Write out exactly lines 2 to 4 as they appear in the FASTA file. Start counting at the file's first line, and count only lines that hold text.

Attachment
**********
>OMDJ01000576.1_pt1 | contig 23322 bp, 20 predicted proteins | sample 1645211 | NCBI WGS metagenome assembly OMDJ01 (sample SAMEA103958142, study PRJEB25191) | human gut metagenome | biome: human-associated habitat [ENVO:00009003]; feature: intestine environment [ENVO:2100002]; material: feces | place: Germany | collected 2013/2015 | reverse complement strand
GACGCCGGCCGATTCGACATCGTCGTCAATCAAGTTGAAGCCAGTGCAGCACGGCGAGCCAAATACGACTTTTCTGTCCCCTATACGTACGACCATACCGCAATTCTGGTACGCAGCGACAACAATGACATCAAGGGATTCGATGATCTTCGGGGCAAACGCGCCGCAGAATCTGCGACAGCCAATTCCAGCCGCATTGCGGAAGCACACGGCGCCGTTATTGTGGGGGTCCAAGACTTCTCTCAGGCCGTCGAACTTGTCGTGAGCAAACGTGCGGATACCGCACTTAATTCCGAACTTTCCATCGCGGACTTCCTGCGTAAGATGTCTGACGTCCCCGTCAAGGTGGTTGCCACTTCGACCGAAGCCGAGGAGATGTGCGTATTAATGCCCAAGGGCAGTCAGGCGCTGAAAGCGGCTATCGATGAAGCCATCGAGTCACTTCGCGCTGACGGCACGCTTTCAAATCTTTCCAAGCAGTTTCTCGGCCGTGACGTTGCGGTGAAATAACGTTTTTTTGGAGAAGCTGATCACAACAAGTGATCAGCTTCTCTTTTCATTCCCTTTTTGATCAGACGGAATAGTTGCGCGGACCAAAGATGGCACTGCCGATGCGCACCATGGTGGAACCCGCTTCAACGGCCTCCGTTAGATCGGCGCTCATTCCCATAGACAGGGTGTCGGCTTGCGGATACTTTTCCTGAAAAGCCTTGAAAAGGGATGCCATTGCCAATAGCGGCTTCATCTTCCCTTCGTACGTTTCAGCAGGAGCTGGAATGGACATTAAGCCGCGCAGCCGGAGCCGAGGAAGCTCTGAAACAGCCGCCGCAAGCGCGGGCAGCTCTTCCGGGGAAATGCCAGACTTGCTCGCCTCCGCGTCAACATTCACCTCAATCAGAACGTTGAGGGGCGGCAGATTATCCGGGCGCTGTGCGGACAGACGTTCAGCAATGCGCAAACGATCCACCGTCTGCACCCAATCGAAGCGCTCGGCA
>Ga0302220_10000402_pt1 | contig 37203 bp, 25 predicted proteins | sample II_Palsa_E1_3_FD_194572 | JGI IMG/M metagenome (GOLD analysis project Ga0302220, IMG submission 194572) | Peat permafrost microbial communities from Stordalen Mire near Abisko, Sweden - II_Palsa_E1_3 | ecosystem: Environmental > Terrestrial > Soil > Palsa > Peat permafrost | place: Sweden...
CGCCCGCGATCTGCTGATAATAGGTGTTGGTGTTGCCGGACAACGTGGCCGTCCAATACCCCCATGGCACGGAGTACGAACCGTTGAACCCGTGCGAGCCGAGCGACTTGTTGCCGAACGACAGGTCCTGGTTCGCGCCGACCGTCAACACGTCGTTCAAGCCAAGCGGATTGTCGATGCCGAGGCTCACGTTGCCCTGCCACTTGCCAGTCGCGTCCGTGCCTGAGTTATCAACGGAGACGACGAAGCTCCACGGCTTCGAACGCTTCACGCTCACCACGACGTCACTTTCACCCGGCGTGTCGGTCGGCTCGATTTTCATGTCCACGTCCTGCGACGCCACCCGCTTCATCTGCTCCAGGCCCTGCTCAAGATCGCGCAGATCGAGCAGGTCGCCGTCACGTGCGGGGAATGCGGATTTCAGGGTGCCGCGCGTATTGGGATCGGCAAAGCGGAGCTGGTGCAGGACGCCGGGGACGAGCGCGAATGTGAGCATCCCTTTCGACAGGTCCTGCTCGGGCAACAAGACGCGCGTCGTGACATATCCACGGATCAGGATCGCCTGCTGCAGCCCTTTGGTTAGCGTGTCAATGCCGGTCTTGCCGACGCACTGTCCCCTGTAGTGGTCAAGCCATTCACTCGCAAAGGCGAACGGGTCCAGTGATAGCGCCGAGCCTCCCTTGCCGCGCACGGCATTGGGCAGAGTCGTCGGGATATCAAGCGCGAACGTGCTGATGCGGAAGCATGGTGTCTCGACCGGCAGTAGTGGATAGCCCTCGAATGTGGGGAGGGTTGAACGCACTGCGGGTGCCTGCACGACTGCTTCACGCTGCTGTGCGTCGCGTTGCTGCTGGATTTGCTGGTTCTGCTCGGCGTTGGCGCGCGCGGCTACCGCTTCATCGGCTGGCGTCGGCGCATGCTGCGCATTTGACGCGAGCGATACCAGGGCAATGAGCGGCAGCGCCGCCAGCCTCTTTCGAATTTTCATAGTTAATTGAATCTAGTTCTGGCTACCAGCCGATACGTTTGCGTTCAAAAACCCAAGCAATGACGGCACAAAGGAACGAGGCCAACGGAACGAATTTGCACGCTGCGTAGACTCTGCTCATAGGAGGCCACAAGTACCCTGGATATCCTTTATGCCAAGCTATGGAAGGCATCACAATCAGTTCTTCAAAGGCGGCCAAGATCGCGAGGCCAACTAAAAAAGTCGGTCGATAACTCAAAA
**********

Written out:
GACGCCGGCCGATTCGACATCGTCGTCAATCAAGTTGAAGCCAGTGCAGCACGGCGAGCCAAATACGACTTTTCTGTCCCCTATACGTACGACCATACCGCAATTCTGGTACGCAGCGACAACAATGACATCAAGGGATTCGATGATCTTCGGGGCAAACGCGCCGCAGAATCTGCGACAGCCAATTCCAGCCGCATTGCGGAAGCACACGGCGCCGTTATTGTGGGGGTCCAAGACTTCTCTCAGGCCGTCGAACTTGTCGTGAGCAAACGTGCGGATACCGCACTTAATTCCGAACTTTCCATCGCGGACTTCCTGCGTAAGATGTCTGACGTCCCCGTCAAGGTGGTTGCCACTTCGACCGAAGCCGAGGAGATGTGCGTATTAATGCCCAAGGGCAGTCAGGCGCTGAAAGCGGCTATCGATGAAGCCATCGAGTCACTTCGCGCTGACGGCACGCTTTCAAATCTTTCCAAGCAGTTTCTCGGCCGTGACGTTGCGGTGAAATAACGTTTTTTTGGAGAAGCTGATCACAACAAGTGATCAGCTTCTCTTTTCATTCCCTTTTTGATCAGACGGAATAGTTGCGCGGACCAAAGATGGCACTGCCGATGCGCACCATGGTGGAACCCGCTTCAACGGCCTCCGTTAGATCGGCGCTCATTCCCATAGACAGGGTGTCGGCTTGCGGATACTTTTCCTGAAAAGCCTTGAAAAGGGATGCCATTGCCAATAGCGGCTTCATCTTCCCTTCGTACGTTTCAGCAGGAGCTGGAATGGACATTAAGCCGCGCAGCCGGAGCCGAGGAAGCTCTGAAACAGCCGCCGCAAGCGCGGGCAGCTCTTCCGGGGAAATGCCAGACTTGCTCGCCTCCGCGTCAACATTCACCTCAATCAGAACGTTGAGGGGCGGCAGATTATCCGGGCGCTGTGCGGACAGACGTTCAGCAATGCGCAAACGATCCACCGTCTGCACCCAATCGAAGCGCTCGGCA
>Ga0302220_10000402_pt1 | contig 37203 bp, 25 predicted proteins | sample II_Palsa_E1_3_FD_194572 | JGI IMG/M metagenome (GOLD analysis project Ga0302220, IMG submission 194572) | Peat permafrost microbial communities from Stordalen Mire near Abisko, Sweden - II_Palsa_E1_3 | ecosystem: Environmental > Terrestrial > Soil > Palsa > Peat permafrost | place: Sweden...
CGCCCGCGATCTGCTGATAATAGGTGTTGGTGTTGCCGGACAACGTGGCCGTCCAATACCCCCATGGCACGGAGTACGAACCGTTGAACCCGTGCGAGCCGAGCGACTTGTTGCCGAACGACAGGTCCTGGTTCGCGCCGACCGTCAACACGTCGTTCAAGCCAAGCGGATTGTCGATGCCGAGGCTCACGTTGCCCTGCCACTTGCCAGTCGCGTCCGTGCCTGAGTTATCAACGGAGACGACGAAGCTCCACGGCTTCGAACGCTTCACGCTCACCACGACGTCACTTTCACCCGGCGTGTCGGTCGGCTCGATTTTCATGTCCACGTCCTGCGACGCCACCCGCTTCATCTGCTCCAGGCCCTGCTCAAGATCGCGCAGATCGAGCAGGTCGCCGTCACGTGCGGGGAATGCGGATTTCAGGGTGCCGCGCGTATTGGGATCGGCAAAGCGGAGCTGGTGCAGGACGCCGGGGACGAGCGCGAATGTGAGCATCCCTTTCGACAGGTCCTGCTCGGGCAACAAGACGCGCGTCGTGACATATCCACGGATCAGGATCGCCTGCTGCAGCCCTTTGGTTAGCGTGTCAATGCCGGTCTTGCCGACGCACTGTCCCCTGTAGTGGTCAAGCCATTCACTCGCAAAGGCGAACGGGTCCAGTGATAGCGCCGAGCCTCCCTTGCCGCGCACGGCATTGGGCAGAGTCGTCGGGATATCAAGCGCGAACGTGCTGATGCGGAAGCATGGTGTCTCGACCGGCAGTAGTGGATAGCCCTCGAATGTGGGGAGGGTTGAACGCACTGCGGGTGCCTGCACGACTGCTTCACGCTGCTGTGCGTCGCGTTGCTGCTGGATTTGCTGGTTCTGCTCGGCGTTGGCGCGCGCGGCTACCGCTTCATCGGCTGGCGTCGGCGCATGCTGCGCATTTGACGCGAGCGATACCAGGGCAATGAGCGGCAGCGCCGCCAGCCTCTTTCGAATTTTCATAGTTAATTGAATCTAGTTCTGGCTACCAGCCGATACGTTTGCGTTCAAAAACCCAAGCAATGACGGCACAAAGGAACGAGGCCAACGGAACGAATTTGCACGCTGCGTAGACTCTGCTCATAGGAGGCCACAAGTACCCTGGATATCCTTTATGCCAAGCTATGGAAGGCATCACAATCAGTTCTTCAAAGGCGGCCAAGATCGCGAGGCCAACTAAAAAAGTCGGTCGATAACTCAAAA